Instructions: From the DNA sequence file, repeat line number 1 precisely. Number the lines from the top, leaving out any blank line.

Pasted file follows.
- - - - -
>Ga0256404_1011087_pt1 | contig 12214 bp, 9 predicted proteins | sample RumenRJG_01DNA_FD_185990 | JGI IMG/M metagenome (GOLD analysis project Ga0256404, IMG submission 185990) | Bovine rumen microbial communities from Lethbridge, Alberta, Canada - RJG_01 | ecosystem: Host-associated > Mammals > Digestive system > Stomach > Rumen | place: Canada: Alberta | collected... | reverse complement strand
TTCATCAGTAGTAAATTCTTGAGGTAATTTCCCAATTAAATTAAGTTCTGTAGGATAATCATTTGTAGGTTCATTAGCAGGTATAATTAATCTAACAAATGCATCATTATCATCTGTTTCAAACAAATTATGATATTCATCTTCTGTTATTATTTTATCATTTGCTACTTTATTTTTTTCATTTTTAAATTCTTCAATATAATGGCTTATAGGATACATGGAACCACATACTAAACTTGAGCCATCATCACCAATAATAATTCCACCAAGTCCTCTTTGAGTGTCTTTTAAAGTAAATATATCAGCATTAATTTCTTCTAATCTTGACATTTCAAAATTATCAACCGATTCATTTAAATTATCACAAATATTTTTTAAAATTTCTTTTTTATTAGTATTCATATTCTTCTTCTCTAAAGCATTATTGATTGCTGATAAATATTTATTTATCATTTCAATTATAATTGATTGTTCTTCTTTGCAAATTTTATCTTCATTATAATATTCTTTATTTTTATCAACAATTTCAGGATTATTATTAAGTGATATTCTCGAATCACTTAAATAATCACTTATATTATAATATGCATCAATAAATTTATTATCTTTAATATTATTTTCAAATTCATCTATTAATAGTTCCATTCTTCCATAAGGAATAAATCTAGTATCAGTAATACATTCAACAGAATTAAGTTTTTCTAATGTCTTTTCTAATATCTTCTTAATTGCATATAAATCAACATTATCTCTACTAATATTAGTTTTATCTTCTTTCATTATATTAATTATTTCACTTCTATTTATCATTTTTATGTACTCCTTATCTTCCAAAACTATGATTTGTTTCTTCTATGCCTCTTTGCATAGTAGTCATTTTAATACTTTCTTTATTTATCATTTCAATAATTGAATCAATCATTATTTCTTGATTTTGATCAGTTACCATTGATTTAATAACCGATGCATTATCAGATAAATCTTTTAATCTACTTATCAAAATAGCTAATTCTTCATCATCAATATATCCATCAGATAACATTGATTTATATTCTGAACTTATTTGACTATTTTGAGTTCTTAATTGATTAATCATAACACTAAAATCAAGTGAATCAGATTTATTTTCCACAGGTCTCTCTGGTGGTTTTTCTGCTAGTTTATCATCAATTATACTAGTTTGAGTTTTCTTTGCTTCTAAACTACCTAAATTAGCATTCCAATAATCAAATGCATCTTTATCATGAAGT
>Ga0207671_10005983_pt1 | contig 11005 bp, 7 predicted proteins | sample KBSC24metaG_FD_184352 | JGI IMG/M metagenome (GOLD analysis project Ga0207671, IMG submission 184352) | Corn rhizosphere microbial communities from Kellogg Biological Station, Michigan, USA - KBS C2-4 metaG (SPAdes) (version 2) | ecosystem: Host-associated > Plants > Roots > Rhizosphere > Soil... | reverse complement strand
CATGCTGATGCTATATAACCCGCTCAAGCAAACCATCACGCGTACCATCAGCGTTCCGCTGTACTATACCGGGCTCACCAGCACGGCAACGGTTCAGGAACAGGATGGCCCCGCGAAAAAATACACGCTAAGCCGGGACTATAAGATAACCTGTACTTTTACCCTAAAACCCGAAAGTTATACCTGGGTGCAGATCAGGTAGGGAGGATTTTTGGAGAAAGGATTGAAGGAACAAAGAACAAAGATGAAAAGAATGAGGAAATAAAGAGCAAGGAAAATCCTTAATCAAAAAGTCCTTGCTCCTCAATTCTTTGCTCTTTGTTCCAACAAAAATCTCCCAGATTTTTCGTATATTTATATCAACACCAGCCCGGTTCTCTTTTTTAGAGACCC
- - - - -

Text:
>Ga0256404_1011087_pt1 | contig 12214 bp, 9 predicted proteins | sample RumenRJG_01DNA_FD_185990 | JGI IMG/M metagenome (GOLD analysis project Ga0256404, IMG submission 185990) | Bovine rumen microbial communities from Lethbridge, Alberta, Canada - RJG_01 | ecosystem: Host-associated > Mammals > Digestive system > Stomach > Rumen | place: Canada: Alberta | collected... | reverse complement strand